by Alice Kuipers
Sixteen-year-old Sophie is trying to forget the London subway bombing that claimed the life of her older sister Emily. But it hasn't been easy. Sophie, filled with loss and anger, lashes out at her mother, and refuses to speak to her therapist. It also prevents her from seeing that her friend Abi has problems of her own.
Sophie's anger is so isolating that it even distances the reader, making it difficult, at first, to sympathize with her. Her only outlet is writing in her journal (the novel is a collection of Sophie's journal entries) and her new friendship with Rosa-Leigh, who encourages her to write poetry.
Sophie slowly begins to heal when she starts seeing a new therapist and reads a poem she wrote about Emily at the memorial service. That's when the reader finally understands the emotions that Sophie had been trying so hard to repress.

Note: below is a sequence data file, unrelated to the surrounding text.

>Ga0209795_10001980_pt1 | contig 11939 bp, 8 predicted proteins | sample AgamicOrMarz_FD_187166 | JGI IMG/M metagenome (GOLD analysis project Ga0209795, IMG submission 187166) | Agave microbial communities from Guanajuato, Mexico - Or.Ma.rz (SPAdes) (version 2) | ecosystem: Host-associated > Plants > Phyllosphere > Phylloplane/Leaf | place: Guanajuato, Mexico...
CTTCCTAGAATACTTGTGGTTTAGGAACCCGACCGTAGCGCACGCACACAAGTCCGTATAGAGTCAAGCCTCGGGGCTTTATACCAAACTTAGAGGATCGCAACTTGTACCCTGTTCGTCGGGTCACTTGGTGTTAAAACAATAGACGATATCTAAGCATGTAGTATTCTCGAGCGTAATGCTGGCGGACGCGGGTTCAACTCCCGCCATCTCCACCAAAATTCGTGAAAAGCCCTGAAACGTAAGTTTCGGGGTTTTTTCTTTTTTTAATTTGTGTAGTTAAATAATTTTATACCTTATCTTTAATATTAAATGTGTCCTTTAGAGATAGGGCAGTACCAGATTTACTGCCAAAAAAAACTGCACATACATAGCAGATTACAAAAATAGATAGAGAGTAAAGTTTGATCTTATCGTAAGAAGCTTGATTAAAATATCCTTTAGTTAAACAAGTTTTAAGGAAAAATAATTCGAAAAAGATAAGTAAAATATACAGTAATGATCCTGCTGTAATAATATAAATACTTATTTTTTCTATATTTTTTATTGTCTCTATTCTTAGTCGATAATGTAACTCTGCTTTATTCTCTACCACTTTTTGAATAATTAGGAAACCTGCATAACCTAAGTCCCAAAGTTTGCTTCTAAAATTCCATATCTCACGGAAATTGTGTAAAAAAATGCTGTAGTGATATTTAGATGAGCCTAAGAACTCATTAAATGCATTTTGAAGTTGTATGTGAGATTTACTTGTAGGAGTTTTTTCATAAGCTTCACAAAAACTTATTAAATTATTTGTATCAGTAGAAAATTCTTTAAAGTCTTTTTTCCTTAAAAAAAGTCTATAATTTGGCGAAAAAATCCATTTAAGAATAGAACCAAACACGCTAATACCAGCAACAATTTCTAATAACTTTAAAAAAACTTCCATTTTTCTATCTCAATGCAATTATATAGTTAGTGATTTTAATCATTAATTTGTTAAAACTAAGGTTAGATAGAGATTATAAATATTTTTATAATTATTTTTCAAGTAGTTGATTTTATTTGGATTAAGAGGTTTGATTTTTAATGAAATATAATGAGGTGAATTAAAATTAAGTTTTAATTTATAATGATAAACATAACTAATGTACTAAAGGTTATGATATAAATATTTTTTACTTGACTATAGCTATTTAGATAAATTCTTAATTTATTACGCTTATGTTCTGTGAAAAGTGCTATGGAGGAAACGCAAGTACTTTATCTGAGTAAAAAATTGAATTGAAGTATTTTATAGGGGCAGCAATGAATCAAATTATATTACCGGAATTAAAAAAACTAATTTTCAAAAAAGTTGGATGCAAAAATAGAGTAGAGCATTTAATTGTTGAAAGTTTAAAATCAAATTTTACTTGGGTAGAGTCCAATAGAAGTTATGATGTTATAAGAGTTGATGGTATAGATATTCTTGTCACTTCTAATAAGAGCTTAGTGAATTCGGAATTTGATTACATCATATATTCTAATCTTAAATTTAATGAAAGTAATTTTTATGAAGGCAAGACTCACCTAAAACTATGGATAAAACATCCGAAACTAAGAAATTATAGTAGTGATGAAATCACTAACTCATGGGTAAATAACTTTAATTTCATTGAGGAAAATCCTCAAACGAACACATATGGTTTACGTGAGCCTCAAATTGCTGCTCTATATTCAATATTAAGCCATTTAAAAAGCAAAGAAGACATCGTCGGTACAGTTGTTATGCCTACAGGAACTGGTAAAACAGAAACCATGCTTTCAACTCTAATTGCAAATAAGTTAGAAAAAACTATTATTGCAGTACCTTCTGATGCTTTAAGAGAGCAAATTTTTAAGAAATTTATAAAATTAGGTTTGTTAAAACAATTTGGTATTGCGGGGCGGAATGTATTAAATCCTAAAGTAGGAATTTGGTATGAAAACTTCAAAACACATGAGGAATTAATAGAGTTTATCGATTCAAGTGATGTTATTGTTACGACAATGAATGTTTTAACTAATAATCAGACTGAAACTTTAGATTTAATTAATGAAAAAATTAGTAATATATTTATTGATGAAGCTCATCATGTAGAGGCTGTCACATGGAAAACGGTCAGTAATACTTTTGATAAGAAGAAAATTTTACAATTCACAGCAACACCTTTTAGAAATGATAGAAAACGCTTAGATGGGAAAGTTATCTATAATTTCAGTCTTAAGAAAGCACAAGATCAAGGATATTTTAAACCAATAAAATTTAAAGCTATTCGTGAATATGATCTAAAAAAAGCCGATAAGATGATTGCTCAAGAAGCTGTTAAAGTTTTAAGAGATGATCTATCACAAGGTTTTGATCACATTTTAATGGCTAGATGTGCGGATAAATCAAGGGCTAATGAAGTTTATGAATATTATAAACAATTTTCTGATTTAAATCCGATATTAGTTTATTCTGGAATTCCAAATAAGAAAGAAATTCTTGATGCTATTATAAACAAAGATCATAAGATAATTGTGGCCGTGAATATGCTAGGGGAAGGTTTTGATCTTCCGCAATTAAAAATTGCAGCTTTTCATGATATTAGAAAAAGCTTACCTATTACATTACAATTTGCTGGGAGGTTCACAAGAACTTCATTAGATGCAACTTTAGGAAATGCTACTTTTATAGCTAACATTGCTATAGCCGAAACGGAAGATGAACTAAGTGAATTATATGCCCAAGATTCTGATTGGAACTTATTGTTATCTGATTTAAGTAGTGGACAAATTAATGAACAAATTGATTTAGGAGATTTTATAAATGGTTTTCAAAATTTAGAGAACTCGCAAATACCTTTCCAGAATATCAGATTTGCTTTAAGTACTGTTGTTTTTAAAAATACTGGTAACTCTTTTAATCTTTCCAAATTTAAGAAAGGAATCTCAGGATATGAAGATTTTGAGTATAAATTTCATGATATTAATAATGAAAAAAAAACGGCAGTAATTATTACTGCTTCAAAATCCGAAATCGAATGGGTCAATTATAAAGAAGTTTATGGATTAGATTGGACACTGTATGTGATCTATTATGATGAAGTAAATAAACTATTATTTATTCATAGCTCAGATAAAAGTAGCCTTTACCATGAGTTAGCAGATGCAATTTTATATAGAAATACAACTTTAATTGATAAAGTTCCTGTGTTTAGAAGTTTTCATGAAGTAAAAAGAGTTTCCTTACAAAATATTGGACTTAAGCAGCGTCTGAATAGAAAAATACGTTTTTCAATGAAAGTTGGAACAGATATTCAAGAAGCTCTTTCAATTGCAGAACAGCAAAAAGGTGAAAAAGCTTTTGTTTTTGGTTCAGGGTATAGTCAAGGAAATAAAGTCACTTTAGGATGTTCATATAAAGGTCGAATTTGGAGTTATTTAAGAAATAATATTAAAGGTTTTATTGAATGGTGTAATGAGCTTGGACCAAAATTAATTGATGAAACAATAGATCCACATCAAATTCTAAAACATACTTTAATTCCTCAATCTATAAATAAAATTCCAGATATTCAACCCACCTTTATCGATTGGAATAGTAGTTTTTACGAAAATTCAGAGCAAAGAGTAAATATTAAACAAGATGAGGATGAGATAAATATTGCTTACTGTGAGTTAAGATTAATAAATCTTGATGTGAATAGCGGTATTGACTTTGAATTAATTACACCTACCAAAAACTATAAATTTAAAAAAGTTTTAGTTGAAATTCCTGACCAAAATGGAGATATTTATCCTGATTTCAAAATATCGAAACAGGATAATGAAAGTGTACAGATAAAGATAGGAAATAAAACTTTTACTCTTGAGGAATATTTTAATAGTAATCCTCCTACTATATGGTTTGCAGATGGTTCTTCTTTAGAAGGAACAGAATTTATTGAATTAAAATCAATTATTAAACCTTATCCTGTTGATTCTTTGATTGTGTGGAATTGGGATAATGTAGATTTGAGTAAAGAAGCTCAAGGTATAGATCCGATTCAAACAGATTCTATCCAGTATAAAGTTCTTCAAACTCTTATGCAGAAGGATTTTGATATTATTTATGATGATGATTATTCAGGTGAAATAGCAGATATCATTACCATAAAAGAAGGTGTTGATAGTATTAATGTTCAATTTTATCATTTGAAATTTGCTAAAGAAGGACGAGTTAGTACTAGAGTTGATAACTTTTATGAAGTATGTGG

Kuipers does a fairly good job of depicting Sophie's emotional turmoil, while generating sympathy for Sophie's mother, who tries unsuccessfully to reach out to her daughter. The other characters are less well-developed; it's hard to see why Sophie is attracted to Rosa-Leigh. Meanwhile, we discover that Abi suffers from an eating disorder, but the reasons are not adequately explored. However, Kuipers manages to convey enough suspense - how Emily died is not revealed until the end - to keep the reader interested.
A worthwhile and rewarding read.